D.O./Region: Alentejo, Portugal
Address: Albernôa 7800-601, Albernôa – Beja
Telephone: +351 289 510 460
Fax: +351 289 510 469
Hectares of Vines: 20 hectares, 6 more were planted this year
Wine maker:Pedro Garcia – winemaker resident
Luis Duarte – winemaker consultant
Total Production Liters:68,000 liters
Wines Produced: Monte da Peceguina red 2004
Monte da Peceguina white, Monte da Peceguina rosé, Aragonês da Peceguina red, Pequeno João red, Malhadinha white, Malhadinha red
Exporters in the UK and USA:: None in the UK, Almost done negotiating with a US importer
Last month, I had an afternoon appointment at Quinta Malhadinha in the Alentejo. My goal was to visit a Cooperative in Reguengos and then head South past Beja to this new winery in the hopes of finding some new exciting Portuguese wines. I was well aware that it was a bit of drive, so I took the rare occasion to sit back and enjoy the sunny day with my windows rolled down allowing the wind to caress my shiny bald head. About an hour after I set off to the winery, I saw the white and blue estate perched on top of a hill beckoning me inside its shiny white walls. The hard part was not so much locating the estate, but rather finding the exact way to get to its front door. Like a mouse in a maze looking for that sweet morsel of cheese, or in this case a glass or two of wine, I ended up having to pull more than one u-turn to find the off-ramp that would eventually lead me to my goal.
Arriving a little after two in the afternoon, I pulled into the main parking area which sat between three buildings. To the left, sat the estate where the owners lived whose white-washed walls were skirted along the bottom by a glowing blue band typical of the Alentejo. Looking to your right sat a modern building with large glass doors hinting at the stainless steel tanks within forming the heart and soul of the operation. Directly infront of me stood a large wooden stable. This was later confirmed when I toured the property that indeed, both horses and poultry resided near here, but we’ll delve deeper into this topic later.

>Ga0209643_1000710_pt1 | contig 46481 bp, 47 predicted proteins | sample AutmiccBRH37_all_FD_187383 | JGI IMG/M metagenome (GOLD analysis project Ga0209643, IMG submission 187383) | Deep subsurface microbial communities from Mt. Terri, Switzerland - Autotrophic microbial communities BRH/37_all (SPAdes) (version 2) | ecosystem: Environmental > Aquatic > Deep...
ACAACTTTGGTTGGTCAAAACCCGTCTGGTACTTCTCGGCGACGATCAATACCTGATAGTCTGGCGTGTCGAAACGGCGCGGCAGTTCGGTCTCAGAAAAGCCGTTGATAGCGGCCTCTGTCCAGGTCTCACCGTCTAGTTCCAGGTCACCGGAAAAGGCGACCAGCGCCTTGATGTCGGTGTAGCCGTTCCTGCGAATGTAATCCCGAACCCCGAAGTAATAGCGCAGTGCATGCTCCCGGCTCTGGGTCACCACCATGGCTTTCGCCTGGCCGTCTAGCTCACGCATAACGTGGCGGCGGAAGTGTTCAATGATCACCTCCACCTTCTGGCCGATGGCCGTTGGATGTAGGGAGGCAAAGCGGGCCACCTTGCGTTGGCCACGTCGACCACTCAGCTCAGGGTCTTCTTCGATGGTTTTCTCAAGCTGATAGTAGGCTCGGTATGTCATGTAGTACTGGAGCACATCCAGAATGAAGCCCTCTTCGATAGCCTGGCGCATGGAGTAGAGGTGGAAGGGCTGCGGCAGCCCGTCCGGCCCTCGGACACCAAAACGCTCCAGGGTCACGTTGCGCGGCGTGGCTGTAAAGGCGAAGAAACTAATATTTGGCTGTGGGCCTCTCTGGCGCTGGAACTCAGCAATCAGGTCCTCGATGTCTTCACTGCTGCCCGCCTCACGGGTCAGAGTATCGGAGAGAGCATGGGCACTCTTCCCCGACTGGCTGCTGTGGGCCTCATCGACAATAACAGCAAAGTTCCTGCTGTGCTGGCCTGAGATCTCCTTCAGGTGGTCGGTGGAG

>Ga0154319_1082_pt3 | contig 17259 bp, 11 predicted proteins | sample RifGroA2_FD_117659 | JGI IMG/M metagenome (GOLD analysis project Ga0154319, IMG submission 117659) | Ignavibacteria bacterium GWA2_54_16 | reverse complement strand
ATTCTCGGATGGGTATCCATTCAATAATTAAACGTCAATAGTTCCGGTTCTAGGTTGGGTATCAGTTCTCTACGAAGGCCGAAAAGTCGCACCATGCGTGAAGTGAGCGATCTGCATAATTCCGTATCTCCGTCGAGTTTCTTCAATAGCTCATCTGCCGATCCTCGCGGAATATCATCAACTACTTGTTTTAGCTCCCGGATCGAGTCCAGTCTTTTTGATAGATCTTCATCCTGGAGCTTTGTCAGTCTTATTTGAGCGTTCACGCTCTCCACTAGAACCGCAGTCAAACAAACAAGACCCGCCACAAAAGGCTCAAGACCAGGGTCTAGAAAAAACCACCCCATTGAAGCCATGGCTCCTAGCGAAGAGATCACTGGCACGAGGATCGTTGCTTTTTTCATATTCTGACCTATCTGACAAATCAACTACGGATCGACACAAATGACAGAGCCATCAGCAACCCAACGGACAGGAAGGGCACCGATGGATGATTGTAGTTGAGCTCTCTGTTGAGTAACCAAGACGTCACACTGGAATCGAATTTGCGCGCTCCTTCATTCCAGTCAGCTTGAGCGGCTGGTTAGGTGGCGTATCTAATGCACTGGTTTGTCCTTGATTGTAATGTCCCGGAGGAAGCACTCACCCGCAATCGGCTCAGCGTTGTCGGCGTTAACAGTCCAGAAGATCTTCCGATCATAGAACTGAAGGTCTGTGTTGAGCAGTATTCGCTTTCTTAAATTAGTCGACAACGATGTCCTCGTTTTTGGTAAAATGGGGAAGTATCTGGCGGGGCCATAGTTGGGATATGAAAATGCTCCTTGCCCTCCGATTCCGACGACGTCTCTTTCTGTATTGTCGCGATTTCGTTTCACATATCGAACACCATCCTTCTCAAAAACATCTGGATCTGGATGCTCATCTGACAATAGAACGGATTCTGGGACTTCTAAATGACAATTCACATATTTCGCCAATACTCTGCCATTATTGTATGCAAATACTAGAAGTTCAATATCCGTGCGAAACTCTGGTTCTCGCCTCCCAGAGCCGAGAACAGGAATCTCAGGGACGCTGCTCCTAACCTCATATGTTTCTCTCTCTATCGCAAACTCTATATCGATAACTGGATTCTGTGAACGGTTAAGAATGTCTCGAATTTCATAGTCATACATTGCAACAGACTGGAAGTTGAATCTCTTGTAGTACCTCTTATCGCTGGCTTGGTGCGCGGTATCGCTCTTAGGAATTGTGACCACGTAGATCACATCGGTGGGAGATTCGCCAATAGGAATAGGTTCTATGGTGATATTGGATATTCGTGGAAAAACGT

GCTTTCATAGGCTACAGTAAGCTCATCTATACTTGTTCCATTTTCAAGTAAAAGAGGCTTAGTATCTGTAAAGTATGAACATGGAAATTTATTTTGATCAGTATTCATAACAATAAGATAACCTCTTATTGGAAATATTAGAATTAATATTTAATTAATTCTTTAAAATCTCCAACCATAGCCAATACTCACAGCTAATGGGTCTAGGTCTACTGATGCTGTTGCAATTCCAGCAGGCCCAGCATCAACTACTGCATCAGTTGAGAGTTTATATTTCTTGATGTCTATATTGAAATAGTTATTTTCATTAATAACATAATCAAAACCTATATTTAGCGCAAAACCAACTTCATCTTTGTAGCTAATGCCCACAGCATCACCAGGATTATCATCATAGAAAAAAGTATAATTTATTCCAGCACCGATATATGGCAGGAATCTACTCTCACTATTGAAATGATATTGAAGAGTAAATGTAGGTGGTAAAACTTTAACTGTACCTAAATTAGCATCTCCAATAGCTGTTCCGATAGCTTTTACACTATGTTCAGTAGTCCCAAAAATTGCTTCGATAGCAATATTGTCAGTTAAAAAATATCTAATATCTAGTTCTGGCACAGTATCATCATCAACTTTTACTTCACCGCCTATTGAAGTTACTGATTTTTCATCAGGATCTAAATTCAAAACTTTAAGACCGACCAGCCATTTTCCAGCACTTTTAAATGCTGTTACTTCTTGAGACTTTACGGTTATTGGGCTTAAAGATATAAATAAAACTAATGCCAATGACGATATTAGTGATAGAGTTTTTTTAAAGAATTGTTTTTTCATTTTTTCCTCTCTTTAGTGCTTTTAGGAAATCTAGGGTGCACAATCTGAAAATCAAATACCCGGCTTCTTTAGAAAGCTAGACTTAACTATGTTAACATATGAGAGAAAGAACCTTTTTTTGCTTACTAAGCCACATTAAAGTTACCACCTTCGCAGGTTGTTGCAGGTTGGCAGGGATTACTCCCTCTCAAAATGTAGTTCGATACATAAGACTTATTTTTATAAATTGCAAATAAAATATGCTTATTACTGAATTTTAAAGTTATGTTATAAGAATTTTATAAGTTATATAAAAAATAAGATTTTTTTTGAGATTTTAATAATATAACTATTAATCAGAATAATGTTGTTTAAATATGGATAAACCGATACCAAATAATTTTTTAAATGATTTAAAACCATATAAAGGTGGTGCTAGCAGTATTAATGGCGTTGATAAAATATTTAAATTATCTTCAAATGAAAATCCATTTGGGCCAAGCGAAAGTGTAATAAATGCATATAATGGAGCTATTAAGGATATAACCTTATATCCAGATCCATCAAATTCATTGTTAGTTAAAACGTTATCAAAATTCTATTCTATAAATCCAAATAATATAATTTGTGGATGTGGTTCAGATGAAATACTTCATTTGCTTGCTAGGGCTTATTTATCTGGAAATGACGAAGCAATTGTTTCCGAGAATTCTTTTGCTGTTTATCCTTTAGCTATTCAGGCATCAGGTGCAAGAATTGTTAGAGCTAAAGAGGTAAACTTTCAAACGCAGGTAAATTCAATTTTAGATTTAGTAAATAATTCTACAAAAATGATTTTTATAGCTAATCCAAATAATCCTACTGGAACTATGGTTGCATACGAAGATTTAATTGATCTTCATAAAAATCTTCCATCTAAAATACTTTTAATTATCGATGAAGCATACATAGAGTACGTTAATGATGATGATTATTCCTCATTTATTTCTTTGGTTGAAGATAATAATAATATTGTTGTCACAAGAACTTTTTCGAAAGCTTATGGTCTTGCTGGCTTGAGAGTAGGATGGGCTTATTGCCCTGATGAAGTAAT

As I stepped out of my car, a man came towards me with an open hand and a warm smile, politely asking me to wait a few minutes for Rita, one of the two owners. Walking around the estate, admiring the orange trees and other agricultural treats, Rita eventually stepped out of their office building, informing me that she was swamped with work but that I could talk with Pedro Garcia, the resident wine maker at Malhadinha. “Good enough for me”, I thought, and after a quick introduction, Pedro jumped into the pickup and ushered me off to first see both the vines and the property.
Malhadinha is a relatively new estate with vines dating back only six years. Started by a young couple interested in owning a hobby farm/vineyard, their main goal from its inception has been to create both high quality wines and tourism. In fact, sometime in the next year, they hope to add ten small bungalows on the far hill that overlooks the entire estate, allowing visitors to enjoy their wine with a stunning view of the valley filled with pigs, cows, ducks, geese and peacocks.
My sense is that they wanted Malhadinha to resemble more of a rural estate than a just a vineyard. Counting vines as one of their assets, they also keep Alentejana cattle and black footed pigs – which are not only native to the Iberian Peninsula Peninsula, but also coveted for their spectatular hams. Additionally, they also raise horses to show and have a flurry of gardens and waterfowl to boot – although the latter have been known to fall victim to the local fox population.